eDiscovery Daily Blog
Court Declines to Compel Defendant to Produce Direct Messages Between its Employees: eDiscovery Case Week
eDiscovery Case Week is here! We got a head start on it by catching up on a case on Friday, leading up to our webcast on Wednesday where Tom O’Connor and I will be talking about key eDiscovery case law for the first half of 2018. With that in mind, let’s discuss a key case regarding custody and control by Twitter of the direct messages of its employees.
In Shenwick v. Twitter, Inc., No. 16-cv-05314-JST (SK) (N.D. Cal. Feb. 7, 2018), California Magistrate Judge Sallie Kim ruled on several discovery disputes between the parties, including denial of a request by the plaintiffs to order the defendants to produce protected direct messages of individual custodians who are not parties.
In this securities class action on behalf of all persons who purchased or otherwise acquired common stock of the defendant, there were six issues in dispute. One key dispute involved a request from the plaintiffs that the defendants search Twitter private direct messages that each custodian sent and received. The defendants had agreed to provide direct messages for individual defendants Anthony Noto and Richard Costolo only (who had consented to their production). The defendants argued that the Stored Communications Act prevents the disclosure of direct messages from anyone other than a named individual defendant.
In agreeing with the defendants, Judge Kim stated:
“’The Stored Communications Act prevents ‘providers’ of communication services from divulging private communications to certain entities and individuals… Courts have held that the Stored Communications Act prevents a court from enforcing a subpoena issued to a third party ECS or RCS for the protected information.’ Crispin v. Christina (sic) Audigier, Inc., 717 F.Supp.2d 965, 971-72 (C.D. Cal. 2010)… Plaintiffs are correct that a court can compel a party to produce information within the party’s custody and control, but they confuse the identity of the party with the identity of the individual custodians. Here, for purposes of analysis, the Court will treat Twitter as if it is separate from the individual custodians who have direct messages stored with Twitter. The individual custodians other than Costolo and Noto are not parties. In other words, because Defendants claim, without opposition, that Twitter did not require its employees to use direct messages for communications, the Court must evaluate Twitter separately from the individual custodians who have privacy rights protected by the Stored Communications Act. The two named individual defendants, Costolo and Noto, are allowing discovery of their direct messages, as Plaintiffs can issue to them requests for information pursuant to Rule 34 and obtain their direct messages… Plaintiffs merge Twitter and its individual custodians’ rights. They are not the same. If Plaintiffs issued a third party subpoena to a company—not Twitter—for direct messages that the individual custodians sent and received, there is no question that the Court could not enforce such a subpoena. Under the same reasoning, the Court cannot compel Twitter, a party in this litigation, to produce protected direct messages of individual custodians who are not parties simply because Twitter is also the provider of the direct messaging service.”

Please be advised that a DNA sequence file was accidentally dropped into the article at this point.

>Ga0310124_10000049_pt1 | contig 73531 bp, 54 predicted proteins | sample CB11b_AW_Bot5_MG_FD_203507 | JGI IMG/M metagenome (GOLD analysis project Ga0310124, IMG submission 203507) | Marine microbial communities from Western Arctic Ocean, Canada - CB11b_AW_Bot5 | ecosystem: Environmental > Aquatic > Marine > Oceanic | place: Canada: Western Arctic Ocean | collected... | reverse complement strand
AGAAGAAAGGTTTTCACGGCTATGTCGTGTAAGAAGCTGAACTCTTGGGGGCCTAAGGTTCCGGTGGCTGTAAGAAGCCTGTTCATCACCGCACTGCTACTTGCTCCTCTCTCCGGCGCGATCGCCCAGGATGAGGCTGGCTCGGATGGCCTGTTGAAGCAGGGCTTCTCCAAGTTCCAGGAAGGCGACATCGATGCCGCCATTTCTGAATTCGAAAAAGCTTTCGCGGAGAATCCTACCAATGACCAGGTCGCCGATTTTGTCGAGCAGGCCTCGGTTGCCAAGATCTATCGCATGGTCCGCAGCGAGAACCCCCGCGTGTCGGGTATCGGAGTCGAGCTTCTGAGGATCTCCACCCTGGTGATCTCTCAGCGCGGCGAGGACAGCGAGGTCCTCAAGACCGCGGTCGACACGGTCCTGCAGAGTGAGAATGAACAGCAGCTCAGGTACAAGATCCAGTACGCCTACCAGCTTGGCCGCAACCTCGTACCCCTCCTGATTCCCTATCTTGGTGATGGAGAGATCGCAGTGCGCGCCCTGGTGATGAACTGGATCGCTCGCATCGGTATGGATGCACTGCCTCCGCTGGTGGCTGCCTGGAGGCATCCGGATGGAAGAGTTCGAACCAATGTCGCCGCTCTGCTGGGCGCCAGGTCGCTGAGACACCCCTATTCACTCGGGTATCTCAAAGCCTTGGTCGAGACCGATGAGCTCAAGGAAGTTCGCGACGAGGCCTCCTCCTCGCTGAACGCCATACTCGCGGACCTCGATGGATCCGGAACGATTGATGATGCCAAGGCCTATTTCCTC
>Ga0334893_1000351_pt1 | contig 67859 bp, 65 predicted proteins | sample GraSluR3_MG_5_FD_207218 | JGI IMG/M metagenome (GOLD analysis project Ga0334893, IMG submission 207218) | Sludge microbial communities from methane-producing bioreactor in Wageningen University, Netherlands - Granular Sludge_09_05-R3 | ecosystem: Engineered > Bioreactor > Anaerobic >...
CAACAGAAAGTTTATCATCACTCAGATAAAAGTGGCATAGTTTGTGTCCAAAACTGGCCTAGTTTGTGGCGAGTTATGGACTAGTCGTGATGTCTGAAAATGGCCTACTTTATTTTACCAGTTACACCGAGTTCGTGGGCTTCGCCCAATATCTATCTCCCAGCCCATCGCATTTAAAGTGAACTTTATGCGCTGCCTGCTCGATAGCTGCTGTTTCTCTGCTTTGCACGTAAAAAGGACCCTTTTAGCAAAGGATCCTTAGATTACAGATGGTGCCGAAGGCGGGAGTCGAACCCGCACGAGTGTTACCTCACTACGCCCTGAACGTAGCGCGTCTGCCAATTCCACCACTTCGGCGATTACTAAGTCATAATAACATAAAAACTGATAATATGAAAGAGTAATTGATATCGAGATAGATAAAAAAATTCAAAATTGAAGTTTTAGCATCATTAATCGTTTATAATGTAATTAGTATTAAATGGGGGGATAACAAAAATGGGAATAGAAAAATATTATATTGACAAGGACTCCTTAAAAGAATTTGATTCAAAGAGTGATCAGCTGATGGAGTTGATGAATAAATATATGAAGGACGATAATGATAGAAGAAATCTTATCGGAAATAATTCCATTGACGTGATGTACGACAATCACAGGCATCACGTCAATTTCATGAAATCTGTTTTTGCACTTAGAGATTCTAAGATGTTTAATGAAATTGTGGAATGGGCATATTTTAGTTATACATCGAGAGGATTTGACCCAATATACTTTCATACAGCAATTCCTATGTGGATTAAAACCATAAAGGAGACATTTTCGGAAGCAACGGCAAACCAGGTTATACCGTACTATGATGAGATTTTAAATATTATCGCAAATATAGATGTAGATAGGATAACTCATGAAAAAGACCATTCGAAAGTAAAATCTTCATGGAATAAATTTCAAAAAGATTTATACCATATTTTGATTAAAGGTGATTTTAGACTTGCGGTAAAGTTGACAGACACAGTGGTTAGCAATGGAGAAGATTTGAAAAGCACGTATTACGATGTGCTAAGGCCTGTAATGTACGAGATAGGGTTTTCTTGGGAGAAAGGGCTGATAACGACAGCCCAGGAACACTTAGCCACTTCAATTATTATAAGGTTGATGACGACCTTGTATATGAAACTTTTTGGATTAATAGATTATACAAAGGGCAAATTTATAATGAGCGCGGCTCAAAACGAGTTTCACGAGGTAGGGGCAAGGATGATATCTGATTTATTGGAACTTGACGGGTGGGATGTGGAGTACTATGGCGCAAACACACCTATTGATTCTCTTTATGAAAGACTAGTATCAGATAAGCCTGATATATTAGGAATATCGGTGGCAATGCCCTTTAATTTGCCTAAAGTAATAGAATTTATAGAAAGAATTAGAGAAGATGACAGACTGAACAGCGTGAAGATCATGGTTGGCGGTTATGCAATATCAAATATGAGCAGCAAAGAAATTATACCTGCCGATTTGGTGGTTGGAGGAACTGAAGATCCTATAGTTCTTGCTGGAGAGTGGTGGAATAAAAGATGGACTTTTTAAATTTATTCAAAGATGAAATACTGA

Ruling on other disputes, Judge Kim: 1) ordered the defendants to search the files of an additional custodian, Jack Dorsey, co-founder of Twitter and former CEO; 2) denying without prejudice the plaintiff’s request that the defendants produce documents from Falquora, Twitter’s internal message board; 3) ordered the defendants to produce documents in unredacted form that were covered by a stipulated Protective Order; 4) denying the plaintiff’s motion to compel documents containing terms “DAU” (daily active users) and “MAU” (monthly active users) WITHOUT PREJUDICE as potentially overbroad (allowing the plaintiffs to re-file the motion with a more specific, targeted approach if they are concerned the other requests for production are not yielding relevant documentation); 5) that the search “engag*” be conducted for documents with that term within 10 words of 20 terms proposed by defendants and up to 10 additional terms proposed by plaintiffs; and 6) denying WITHOUT PREJUDICE the plaintiff’s motion to compel the defendants to produce documents concerning Defendants’ efforts to “maintain, search for and preserve all documents” (which the defendants deemed to be privileged).
Despite the six issues being ruled on, Judge Kim stated “it is clear that the parties have worked hard in meeting and conferring to narrow the issues of dispute. The Court commends the parties for doing so and for presenting the remaining issues for dispute in a clear and cogent matter. The Court is confident that the parties will continue to meet and confer in good faith, narrow the areas of their dispute, and only present to the Court matters which they cannot resolve and which are significant.”
So, what do you think? Should the direct messages of Twitter employees have been ruled out of the custody and control of Twitter? Please let us know if any comments you might have or if you’d like to know more about a particular topic.
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